Wind selection and drift compensation optimize migratory pathways in a high-flying moth

A - Papers appearing in refereed journals

Chapman, J. W., Reynolds, D. R., Mouritsen, H., Hill, J. K., Riley, J. R., Sivell, D., Smith, A. D. and Woiwod, I. P. 2008. Wind selection and drift compensation optimize migratory pathways in a high-flying moth. Current Biology. 18 (7), pp. 514-518.

AuthorsChapman, J. W., Reynolds, D. R., Mouritsen, H., Hill, J. K., Riley, J. R., Sivell, D., Smith, A. D. and Woiwod, I. P.
Abstract

Numerous insect species undertake regular seasonal migrations in order to exploit temporary breeding habitats [1]. These migrations are often achieved by high-altitude windborne movement at night [2, 3, 4, 5, 6], facilitating rapid long-distance transport, but seemingly at the cost of frequent displacement in highly disadvantageous directions (the so-called “pied piper” phenomenon [7]). This has lead to uncertainty about the mechanisms migrant insects use to control their migratory directions [8, 9]. Here we show that, far from being at the mercy of the wind, nocturnal moths have unexpectedly complex behavioral mechanisms that guide their migratory flight paths in seasonally-favorable directions. Using entomological radar, we demonstrate that free-flying individuals of the migratory noctuid moth Autographa gamma actively select fast, high-altitude airstreams moving in a direction that is highly beneficial for their autumn migration. They also exhibit common orientation close to the downwind direction, thus maximizing the rectilinear distance traveled. Most unexpectedly, we find that when winds are not closely aligned with the moth's preferred heading (toward the SSW), they compensate for cross-wind drift, thus increasing the probability of reaching their overwintering range. We conclude that nocturnally migrating moths use a compass and an inherited preferred direction to optimize their migratory track.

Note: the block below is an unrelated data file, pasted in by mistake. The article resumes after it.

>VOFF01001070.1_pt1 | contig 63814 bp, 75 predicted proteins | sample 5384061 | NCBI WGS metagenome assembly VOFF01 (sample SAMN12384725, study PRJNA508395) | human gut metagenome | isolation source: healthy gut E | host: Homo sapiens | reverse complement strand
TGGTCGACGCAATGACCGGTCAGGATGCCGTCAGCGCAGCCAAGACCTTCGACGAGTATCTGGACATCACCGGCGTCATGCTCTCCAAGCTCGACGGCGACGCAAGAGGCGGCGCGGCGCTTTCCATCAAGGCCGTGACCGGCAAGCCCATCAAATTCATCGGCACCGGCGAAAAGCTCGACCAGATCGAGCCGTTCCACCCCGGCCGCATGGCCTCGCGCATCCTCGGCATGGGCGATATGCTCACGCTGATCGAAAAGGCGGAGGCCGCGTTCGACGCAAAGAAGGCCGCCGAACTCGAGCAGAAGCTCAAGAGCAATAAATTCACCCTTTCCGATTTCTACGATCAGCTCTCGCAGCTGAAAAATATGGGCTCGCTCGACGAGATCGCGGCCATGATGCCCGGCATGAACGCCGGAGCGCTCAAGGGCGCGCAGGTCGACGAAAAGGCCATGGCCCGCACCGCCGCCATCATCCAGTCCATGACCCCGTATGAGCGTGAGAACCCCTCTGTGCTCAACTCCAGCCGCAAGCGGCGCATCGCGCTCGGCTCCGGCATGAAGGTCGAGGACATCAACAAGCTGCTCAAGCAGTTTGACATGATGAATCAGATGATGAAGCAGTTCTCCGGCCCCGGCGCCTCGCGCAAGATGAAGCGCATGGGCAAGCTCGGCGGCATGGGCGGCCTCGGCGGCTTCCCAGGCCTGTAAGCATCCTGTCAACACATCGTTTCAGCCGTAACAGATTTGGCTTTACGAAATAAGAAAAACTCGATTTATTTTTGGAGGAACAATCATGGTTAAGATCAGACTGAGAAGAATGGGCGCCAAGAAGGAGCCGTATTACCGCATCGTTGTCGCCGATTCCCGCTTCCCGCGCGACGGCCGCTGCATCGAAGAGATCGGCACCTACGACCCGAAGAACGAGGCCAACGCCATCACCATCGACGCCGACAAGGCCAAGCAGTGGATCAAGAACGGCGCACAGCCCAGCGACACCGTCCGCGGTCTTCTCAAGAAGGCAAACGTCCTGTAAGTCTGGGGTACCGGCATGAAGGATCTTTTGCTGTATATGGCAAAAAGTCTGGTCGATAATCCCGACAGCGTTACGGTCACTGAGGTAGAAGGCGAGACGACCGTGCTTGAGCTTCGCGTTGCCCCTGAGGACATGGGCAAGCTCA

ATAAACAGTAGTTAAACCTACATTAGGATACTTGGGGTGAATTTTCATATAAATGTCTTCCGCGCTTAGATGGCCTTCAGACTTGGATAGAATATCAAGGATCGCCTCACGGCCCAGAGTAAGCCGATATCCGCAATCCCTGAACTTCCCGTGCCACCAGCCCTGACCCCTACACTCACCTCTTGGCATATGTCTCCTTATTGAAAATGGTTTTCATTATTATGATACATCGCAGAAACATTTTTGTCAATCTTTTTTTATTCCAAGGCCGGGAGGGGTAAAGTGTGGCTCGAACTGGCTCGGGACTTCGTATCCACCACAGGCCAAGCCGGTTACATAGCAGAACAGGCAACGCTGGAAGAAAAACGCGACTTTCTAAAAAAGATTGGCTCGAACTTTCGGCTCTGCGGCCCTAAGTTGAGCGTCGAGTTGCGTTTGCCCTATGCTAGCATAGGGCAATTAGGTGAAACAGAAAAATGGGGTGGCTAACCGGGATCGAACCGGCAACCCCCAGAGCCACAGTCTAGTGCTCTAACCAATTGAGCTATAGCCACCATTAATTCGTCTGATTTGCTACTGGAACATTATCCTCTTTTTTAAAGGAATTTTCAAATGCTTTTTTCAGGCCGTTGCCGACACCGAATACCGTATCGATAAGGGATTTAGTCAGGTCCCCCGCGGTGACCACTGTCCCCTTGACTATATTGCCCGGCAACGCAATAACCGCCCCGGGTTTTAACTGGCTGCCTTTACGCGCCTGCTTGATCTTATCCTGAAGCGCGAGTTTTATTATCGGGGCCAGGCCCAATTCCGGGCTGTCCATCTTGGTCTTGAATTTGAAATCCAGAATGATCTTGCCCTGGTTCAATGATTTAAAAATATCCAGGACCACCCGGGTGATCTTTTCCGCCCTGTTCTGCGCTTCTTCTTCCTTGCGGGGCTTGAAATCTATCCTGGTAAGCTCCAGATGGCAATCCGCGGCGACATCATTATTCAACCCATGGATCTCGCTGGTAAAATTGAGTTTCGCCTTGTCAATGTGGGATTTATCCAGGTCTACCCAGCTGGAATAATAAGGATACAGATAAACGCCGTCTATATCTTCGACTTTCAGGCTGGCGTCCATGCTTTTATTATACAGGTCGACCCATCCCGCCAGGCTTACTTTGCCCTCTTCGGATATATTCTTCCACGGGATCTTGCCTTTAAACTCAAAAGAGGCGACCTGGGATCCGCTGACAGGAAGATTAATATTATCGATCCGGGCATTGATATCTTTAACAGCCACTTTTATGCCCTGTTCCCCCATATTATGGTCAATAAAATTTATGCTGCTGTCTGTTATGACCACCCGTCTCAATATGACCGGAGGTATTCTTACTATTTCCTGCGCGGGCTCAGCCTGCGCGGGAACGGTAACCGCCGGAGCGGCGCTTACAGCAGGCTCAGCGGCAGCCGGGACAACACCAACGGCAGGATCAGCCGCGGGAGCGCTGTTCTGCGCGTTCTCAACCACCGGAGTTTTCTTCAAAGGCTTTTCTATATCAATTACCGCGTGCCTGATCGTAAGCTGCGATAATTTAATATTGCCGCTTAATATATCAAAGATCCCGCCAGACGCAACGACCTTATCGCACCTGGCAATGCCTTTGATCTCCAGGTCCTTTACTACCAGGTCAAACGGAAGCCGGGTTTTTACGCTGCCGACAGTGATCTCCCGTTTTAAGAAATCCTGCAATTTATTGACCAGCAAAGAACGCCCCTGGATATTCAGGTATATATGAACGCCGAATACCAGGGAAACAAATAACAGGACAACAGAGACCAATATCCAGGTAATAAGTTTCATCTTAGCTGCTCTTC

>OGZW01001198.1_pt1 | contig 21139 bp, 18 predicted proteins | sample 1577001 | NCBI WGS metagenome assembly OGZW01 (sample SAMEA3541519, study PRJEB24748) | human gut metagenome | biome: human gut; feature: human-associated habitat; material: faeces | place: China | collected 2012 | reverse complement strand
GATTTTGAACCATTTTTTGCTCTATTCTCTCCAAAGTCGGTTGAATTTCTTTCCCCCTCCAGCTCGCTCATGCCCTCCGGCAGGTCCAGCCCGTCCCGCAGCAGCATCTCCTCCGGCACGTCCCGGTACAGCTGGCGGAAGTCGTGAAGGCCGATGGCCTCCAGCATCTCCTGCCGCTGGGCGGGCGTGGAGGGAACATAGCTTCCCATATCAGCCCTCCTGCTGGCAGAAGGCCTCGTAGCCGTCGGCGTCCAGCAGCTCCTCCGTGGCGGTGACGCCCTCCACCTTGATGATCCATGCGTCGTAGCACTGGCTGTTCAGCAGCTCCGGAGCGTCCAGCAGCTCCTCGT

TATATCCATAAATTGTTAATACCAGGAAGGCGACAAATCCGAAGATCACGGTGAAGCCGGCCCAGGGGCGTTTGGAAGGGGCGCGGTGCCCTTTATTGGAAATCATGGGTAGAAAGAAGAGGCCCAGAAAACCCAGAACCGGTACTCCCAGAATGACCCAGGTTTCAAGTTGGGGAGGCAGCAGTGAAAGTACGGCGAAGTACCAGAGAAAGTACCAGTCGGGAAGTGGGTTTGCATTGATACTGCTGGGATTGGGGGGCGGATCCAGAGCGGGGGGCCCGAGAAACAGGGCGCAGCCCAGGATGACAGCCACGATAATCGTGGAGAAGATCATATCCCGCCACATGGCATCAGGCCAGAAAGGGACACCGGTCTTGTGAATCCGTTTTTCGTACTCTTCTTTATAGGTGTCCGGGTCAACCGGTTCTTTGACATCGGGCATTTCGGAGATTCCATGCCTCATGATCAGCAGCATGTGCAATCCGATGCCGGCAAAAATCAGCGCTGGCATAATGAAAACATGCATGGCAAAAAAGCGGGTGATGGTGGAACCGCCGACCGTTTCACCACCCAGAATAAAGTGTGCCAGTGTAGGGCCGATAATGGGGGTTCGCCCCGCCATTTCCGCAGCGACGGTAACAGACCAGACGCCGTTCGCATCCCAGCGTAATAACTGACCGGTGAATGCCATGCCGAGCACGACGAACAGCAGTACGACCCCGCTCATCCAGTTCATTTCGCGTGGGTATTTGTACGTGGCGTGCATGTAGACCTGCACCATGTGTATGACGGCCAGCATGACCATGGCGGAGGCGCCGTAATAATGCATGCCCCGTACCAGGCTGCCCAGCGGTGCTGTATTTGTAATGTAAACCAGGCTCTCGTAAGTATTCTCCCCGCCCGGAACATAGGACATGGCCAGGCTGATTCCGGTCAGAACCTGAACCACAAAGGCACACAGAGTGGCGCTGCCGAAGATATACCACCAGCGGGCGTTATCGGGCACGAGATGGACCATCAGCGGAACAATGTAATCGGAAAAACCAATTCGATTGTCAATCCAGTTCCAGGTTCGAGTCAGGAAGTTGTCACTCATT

KeywordsRRES175; 175_Entomology
Year of Publication2008
JournalCurrent Biology
Journal citation18 (7), pp. 514-518
Digital Object Identifier (DOI)doi:10.1016/j.cub.2008.02.080
Open accessPublished as bronze (free) open access
Funder project or codeSEF
Publisher's version
Publication dates
Online03 Apr 2008
Publication process dates
Accepted28 Feb 2008
PublisherElsevier

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